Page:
Referring to a goitre which harbours a malignancy (cancer), he says that an ultrasound scan is essential to ascertain whether the nodules in the goitre have any suspicious features. Sometimes it is obvious and then a fine-needle aspiration test would follow, performed on the suspicious area of the gland to obtain a few cells to be examined by a histopathologist. Although it is not 100% sensitive, it is a good investigation.

Urgent surgery to remove the goitre may be needed if it is having an impact on other structures, is growing rapidly or is cancerous. If the nodule is small and has suspicious features, it should be biopsied under ultrasound guidance, he says.

If it is an innocent goitre without rapid growth, conservative management would suffice but periodic assessment is essential. In such cases, sometimes surgery is performed for cosmetic reasons due to a patient’s preference.

“Thyroid-removal is not simple but major surgery carried out under general anaesthesia. These days due to the vast experience and skill of surgeons, complications are minimal,” says Dr. Garusinghe. “The complications could include long-term paralysis of the vocal cords which could result in a voice-change or loss of voice.”

If the para-thyroid glands are damaged or the supply of blood to them is harmed, there will be a drop in blood-calcium levels, resulting in numbness, tightness, seizures and also cramps. There could still be recovery with time, but if the damage is permanent, calcium and Vitamin D will have to be taken life-long, according to him.

“Once the thyroid is removed, thyroxine will have to be taken daily with blood tests, once in three to six months, to check thyroxine levels. This regimen is also essential during pregnancy and has to be closely monitored and dose-adjustments made when necessary. Otherwise, the impact on the baby and his/her brain development could be disastrous,” adds Dr. Garusinghe.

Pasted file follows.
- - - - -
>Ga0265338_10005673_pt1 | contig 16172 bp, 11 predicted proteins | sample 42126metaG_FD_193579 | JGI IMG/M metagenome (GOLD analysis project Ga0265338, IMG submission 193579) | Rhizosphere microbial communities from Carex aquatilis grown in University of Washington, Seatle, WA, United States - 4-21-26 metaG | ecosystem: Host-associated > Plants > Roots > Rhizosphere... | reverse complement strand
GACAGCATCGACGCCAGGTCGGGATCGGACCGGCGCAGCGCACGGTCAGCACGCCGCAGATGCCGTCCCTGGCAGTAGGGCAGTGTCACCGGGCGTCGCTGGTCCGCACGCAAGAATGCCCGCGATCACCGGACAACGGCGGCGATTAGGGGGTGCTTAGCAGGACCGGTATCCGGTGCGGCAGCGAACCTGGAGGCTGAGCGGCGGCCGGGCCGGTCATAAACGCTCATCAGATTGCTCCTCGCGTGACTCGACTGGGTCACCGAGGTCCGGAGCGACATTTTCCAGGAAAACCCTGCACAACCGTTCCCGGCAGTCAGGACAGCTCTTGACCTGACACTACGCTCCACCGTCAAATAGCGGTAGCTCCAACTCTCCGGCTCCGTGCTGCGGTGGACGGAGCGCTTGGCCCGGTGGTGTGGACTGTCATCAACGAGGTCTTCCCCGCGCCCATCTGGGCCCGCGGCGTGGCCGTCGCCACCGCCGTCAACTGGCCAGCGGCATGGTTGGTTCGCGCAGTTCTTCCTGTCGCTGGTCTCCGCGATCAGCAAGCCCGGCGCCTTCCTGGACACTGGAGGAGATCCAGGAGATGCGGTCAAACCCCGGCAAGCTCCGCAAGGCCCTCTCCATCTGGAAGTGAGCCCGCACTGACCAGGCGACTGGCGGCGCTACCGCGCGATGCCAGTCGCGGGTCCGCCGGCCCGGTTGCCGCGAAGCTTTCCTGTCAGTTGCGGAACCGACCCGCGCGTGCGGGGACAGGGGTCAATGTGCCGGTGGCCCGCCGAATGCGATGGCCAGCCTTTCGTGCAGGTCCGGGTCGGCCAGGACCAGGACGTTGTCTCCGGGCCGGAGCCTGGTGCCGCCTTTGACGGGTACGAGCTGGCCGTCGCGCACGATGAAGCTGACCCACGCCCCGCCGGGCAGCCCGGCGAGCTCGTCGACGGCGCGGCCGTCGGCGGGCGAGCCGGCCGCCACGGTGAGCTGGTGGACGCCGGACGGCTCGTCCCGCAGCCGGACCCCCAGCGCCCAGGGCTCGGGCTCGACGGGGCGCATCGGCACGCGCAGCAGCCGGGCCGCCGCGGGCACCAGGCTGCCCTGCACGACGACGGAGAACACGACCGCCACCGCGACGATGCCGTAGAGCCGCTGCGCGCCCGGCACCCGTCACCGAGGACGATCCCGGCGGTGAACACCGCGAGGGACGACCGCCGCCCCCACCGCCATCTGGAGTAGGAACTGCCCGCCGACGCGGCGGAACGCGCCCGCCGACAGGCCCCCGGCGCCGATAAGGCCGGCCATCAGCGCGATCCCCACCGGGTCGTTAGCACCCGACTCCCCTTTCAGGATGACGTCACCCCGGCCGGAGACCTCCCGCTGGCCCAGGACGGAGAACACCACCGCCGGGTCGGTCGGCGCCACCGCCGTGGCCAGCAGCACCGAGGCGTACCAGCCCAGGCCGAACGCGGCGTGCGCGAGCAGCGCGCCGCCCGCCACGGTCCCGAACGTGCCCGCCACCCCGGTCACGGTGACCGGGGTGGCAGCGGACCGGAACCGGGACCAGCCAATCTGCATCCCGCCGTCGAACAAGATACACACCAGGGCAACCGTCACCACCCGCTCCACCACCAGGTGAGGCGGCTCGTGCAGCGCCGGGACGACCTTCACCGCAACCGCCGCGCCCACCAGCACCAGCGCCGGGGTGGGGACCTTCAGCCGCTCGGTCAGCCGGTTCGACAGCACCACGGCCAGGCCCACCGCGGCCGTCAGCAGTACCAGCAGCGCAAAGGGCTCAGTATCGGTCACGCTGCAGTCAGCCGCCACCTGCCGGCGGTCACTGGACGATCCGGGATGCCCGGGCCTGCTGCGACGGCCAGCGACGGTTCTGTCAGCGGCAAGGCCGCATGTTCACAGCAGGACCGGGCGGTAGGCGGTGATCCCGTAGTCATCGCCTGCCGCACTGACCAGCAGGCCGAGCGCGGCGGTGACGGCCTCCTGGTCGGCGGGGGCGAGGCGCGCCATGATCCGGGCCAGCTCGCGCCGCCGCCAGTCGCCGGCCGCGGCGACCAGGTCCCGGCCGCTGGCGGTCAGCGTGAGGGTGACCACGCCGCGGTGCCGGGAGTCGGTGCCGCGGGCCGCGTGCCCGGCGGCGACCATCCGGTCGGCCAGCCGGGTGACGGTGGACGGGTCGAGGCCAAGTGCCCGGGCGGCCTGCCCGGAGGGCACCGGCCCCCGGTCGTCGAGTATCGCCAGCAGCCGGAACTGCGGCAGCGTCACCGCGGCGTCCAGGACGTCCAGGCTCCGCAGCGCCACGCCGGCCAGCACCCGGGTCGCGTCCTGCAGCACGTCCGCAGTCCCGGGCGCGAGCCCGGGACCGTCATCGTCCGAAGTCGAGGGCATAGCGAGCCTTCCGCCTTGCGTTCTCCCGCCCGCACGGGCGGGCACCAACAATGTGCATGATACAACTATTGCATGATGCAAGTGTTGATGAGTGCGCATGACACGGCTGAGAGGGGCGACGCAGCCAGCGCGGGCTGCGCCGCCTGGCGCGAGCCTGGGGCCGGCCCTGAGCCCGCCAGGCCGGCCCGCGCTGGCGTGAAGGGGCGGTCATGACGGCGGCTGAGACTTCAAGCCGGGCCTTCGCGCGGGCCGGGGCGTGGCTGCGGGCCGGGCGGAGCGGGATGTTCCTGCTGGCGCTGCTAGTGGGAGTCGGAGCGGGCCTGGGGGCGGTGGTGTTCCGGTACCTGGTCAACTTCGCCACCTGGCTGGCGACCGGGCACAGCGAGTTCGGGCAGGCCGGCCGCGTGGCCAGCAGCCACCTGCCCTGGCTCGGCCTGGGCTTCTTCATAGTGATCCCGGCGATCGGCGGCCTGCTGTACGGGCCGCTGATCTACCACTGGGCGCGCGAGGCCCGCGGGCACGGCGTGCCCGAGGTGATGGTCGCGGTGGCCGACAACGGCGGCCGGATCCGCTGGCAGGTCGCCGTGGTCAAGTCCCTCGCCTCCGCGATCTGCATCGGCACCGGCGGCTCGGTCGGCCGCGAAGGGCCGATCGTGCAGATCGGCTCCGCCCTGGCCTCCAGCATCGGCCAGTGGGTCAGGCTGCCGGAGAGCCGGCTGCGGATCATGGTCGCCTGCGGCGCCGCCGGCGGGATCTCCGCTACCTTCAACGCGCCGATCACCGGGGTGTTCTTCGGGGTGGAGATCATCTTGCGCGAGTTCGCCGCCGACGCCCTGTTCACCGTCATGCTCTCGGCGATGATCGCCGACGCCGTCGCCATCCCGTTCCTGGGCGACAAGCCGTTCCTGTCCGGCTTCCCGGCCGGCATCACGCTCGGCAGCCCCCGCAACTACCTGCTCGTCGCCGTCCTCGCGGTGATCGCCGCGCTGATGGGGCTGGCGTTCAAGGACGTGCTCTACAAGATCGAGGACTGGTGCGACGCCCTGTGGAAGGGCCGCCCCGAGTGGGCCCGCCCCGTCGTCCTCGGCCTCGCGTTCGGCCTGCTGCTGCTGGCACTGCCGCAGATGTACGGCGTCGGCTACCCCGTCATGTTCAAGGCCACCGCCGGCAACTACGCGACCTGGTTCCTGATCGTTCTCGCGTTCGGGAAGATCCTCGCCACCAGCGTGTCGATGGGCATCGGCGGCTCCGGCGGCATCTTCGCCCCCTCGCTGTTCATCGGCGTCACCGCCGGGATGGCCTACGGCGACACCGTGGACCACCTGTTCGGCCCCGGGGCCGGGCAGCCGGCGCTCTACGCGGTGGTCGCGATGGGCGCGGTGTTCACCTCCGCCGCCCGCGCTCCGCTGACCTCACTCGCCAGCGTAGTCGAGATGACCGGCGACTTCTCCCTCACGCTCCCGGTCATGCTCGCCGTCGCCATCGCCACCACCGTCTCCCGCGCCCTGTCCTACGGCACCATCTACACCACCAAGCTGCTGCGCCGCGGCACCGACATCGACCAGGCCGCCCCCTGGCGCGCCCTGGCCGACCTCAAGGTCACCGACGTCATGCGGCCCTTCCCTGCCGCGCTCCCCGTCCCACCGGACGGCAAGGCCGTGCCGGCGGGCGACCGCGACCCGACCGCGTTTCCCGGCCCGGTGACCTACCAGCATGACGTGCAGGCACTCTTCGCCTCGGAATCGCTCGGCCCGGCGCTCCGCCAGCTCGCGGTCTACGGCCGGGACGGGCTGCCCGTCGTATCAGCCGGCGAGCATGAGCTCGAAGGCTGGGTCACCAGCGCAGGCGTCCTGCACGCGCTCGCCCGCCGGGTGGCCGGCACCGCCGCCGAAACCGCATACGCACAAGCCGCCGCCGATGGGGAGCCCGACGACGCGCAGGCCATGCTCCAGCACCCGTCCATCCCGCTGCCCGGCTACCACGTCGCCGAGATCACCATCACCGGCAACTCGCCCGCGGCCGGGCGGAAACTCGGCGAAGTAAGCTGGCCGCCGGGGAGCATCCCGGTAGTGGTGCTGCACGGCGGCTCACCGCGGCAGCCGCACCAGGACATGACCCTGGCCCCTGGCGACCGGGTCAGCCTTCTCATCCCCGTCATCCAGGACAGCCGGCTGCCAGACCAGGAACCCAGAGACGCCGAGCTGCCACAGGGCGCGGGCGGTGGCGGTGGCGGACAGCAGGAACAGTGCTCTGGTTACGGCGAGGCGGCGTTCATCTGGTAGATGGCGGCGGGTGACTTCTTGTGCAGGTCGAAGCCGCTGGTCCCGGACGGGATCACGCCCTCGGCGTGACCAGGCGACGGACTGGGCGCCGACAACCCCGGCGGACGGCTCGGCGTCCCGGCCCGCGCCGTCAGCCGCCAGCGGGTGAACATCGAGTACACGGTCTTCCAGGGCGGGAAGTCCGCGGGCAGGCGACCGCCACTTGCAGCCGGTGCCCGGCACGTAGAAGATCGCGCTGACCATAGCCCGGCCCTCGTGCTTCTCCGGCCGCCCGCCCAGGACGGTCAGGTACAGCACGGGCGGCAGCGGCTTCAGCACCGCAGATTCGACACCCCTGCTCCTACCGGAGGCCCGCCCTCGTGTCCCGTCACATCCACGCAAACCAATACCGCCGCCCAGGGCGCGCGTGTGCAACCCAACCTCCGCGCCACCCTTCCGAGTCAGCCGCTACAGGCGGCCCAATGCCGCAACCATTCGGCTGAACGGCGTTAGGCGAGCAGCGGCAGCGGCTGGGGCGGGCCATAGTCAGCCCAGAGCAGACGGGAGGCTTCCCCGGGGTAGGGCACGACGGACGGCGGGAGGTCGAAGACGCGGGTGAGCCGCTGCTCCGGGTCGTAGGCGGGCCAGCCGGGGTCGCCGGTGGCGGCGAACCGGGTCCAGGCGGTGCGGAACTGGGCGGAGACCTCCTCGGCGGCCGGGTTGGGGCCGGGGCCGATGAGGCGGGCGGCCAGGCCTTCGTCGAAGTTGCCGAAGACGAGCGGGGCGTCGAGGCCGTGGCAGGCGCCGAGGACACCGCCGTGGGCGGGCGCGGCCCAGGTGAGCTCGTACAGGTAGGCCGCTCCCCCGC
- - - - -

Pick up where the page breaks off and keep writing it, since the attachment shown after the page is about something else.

Problems associated with the thyroid

Hypothyroidism is caused by an underactive thyroid which does not produce adequate thyroxine to meet the body’s needs. It is common in middle-aged women. If a woman is sub-fertile or having irregular menstruation; a young person has high cholesterol; or a person presents with a low heart-rate, hypothyroidism should be suspected.

Symptoms – Lethargy, tiredness, weakness, feeling sleepy, feeling cold, dry skin, hair-loss, hoarseness of voice, constipation, joint pains and muscle cramps, depression, weight-gain, menstrual irregularities and sub-fertility in women and erectile dysfunction in men.

Treatment — Thyroxine tablets would have to be taken life-long.

Hyperthyroidism is caused by an over-active thyroid which has excessive secretion of thyroxine. It is a common thyroid disease in the country, affecting people of all ages.

Symptoms – Weight loss despite increased appetite, anxiety, increased sweating, heat intolerance, tremors, hyperactivity and palpitations and in women menstrual irregularities.

Prominent or bulging eyes, redness in the eyes, tearing, double vision and reduced vision could also be part of the condition indicating clearly that it is Graves’ Disease.

An involvement of the heart, meanwhile, could lead to heart failure.

Treatment-Tablets of carbimazole or methimazole taken for about 6 to 18 months may bring about a permanent cure. If the disease recurs, Radioactive Iodine (RAI) Therapy would be needed at which time the patient should avoid pregnancy for one year after such treatment.

Thyroiditis or an inflammation (swelling) of the gland could be caused by a viral disorder. This, however, would pass with time but a follow-up with a doctor is important to detect a possible subsequent malfunction of the gland.